Ben Foley, Special Counsel, Education, and Workplace is a rare gem in his industry, bringing not only a strong legal background but 10 years of Executive experience at a top-notch Queensland GPS school. Ben’s ‘hands-on’ experience within the education sector means that he has a deep understanding of the issues that can arise between schools, families, and other key stakeholders, and of course, how they should be managed.
When it comes to diversity, we’ve seen a positive change over the past 20 years — especially in school enrolment applications. Visit any school website and you’re likely to see that many openly advocate their support and inclusion for all students. Now, more than ever before, schools are going to great lengths to accommodate a variety of students, including those with special needs.
At the end of 2020, the Disability Royal Commission released an Interim Report, which delved into an array of topics, but of special interest for the education sector was its section on ‘gatekeeping practices.’ These practices are when a school informally discourages a student with a disability from enrolling, under the advice that the student might be ‘more suited to another school’ that’s better able to cater to the student's special needs.
In the majority of cases, gatekeeping practices would be unlawful, as schools fail to meet their obligations to sufficiently determine what ‘reasonable adjustments’ can be made to meet the student’s needs. In short, gatekeeping practices place a school at a greater risk of discrimination complaints. Below, we’ll take a look at the current disability standards for education, the expectation for schools to consult and make ‘reasonable adjustments,’ and what it means to claim ‘unjustifiable hardship’ to meet these requirements.
The Disability Standards for Education 2005 (Standards) are designed to ensure that all students with a disability are able to access and participate in education on the same basis as others. This applies to:
Under the Standards, there are three main types of obligations that must be met. You're required to:
Prior to determining what reasonable adjustments a school should consider, your team must consult with the child’s family, which is best approached as a ‘team effort’. Taking this approach is not only the right thing to do but highlights your school’s support for children with special needs. During the consultation process, it’s essential to gather as much information as possible about the child’s needs so that your team is able to determine what reasonable adjustments are required. What reasonable adjustments are required depend on each particular circumstance however they could involve:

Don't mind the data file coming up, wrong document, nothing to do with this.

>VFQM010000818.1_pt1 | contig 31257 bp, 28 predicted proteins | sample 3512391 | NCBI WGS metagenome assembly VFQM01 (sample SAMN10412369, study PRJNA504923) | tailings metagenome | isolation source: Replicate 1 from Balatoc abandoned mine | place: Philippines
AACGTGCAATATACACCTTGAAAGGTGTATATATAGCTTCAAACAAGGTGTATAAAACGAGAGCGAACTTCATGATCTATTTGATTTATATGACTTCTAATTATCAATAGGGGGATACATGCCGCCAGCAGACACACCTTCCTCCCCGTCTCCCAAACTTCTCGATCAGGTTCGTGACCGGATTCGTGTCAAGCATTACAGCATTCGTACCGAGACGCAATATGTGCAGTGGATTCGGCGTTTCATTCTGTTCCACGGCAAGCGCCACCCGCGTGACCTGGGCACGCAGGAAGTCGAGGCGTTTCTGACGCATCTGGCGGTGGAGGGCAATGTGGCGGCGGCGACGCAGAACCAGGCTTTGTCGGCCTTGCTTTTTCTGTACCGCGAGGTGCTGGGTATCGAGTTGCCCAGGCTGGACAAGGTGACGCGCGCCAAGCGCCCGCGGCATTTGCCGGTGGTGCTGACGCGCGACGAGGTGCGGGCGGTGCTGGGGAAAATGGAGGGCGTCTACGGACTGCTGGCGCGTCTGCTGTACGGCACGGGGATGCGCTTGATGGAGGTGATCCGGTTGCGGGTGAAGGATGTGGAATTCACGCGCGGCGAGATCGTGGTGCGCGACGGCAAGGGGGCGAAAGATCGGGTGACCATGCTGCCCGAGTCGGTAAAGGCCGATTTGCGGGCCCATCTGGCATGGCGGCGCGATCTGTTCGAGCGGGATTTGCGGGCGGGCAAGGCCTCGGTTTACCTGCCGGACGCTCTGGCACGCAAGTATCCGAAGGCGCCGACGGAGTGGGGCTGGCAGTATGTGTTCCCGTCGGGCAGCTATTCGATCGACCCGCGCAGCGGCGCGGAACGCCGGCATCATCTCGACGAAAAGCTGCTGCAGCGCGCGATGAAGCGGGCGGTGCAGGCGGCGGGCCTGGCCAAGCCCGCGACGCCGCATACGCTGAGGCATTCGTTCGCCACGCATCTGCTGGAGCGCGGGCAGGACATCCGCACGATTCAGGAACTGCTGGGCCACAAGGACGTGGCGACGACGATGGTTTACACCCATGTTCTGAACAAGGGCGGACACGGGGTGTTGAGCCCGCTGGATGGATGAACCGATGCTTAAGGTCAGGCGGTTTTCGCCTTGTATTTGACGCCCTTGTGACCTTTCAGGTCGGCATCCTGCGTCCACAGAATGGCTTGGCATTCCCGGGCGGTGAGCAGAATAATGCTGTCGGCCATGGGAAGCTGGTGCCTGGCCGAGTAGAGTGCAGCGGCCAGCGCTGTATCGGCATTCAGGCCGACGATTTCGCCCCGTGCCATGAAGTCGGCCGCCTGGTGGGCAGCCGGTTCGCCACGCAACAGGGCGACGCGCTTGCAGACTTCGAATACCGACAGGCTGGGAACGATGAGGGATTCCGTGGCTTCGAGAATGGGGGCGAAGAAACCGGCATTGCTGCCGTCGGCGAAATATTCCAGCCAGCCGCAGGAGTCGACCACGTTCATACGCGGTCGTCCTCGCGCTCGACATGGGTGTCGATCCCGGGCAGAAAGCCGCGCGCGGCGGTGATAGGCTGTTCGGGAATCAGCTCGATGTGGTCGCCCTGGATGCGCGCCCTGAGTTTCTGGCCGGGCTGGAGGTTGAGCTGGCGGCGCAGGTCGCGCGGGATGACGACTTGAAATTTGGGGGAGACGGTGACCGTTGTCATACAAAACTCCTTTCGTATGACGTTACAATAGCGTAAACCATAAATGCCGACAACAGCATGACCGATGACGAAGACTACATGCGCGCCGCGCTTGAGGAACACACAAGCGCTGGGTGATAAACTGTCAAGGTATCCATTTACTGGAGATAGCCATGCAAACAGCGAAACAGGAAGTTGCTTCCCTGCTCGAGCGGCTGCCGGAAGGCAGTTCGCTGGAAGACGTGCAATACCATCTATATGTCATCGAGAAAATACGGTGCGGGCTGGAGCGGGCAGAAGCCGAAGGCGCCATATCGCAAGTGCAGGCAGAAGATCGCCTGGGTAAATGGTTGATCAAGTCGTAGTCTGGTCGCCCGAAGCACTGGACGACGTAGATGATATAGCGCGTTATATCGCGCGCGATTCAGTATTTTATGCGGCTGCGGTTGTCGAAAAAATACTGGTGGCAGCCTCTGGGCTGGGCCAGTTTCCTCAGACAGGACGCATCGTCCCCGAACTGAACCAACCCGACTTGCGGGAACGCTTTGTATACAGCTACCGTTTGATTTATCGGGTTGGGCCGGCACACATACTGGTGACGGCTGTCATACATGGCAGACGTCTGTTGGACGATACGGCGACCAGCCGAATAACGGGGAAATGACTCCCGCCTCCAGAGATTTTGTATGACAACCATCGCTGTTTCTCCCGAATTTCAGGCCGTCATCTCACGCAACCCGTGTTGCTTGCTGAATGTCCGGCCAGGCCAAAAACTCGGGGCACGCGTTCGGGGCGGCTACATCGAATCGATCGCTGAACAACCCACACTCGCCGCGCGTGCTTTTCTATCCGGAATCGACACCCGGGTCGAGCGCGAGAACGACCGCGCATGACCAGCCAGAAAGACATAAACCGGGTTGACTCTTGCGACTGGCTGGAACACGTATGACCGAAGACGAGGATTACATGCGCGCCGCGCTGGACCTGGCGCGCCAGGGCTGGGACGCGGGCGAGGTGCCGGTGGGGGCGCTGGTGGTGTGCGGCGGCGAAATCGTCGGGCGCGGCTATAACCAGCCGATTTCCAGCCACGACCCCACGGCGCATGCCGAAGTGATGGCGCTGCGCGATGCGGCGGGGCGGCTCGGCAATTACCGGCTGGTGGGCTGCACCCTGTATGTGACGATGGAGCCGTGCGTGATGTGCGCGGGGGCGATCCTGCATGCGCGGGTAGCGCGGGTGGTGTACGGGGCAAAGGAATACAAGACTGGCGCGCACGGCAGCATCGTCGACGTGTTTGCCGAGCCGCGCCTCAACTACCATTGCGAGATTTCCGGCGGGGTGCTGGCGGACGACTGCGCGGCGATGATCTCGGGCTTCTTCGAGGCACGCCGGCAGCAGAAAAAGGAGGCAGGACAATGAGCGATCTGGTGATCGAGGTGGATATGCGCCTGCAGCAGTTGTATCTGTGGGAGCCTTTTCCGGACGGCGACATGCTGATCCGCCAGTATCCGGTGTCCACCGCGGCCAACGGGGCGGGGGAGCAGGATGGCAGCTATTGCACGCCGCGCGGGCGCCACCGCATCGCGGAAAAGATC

In some cases, determining reasonable adjustments might mean liaising with medical experts or other specialists and professionals who are able to provide valuable insight into the students’ needs. A quick word of caution: be careful of preconceived notions about a child’s special needs, always keep an open mind and seek clarification from the experts when in doubt.
In some unfortunate circumstances, making the required adjustments to accommodate a student with special needs may be too tricky for your school. In these situations, relevant discrimination laws allow a school to raise a defence to a discrimination claim known as ‘unjustifiable hardship’. That is, making the required changes may place your school in a position of hardship that’s ‘unjustifiable.’
The defence of unjustifiable hardship is an assessment of what is fair and reasonable in the circumstances and it is up to the person or entity (in this case, your school) to prove that you’ll be put to unjustifiable hardship by implementing the reasonable adjustments. In the past, Commissions have indicated that it is reasonable for schools to endure some hardship in accepting the enrolment of students with special needs. The Disability Discrimination Act 1992 (Cth) defines ‘unjustifiable hardship’ and makes it clear that “all relevant circumstances of the particular case must be taken into account”. Importantly for schools, part of these circumstances include:
So, if for example, a school has undergone some recent significant capital works projects such as the construction of a new Science Centre or Performing Arts Building or it can access some external funding to assist a student with a disability, then it may be very difficult to argue that making reasonable adjustments to accommodate the student would cause the school unjustifiable hardship.
When enrolling students with special needs, it’s essential that a school works with the family in a ‘team’ like approach. Despite the best intentions, this can be a tricky topic to navigate, so always feel confident in asking for external assistance if need be. In summary though, when enrolling students with special needs:
If you're interested in learning more about enrolling students with special needs to reach out to the team at Clifford Gouldson Lawyers for advice.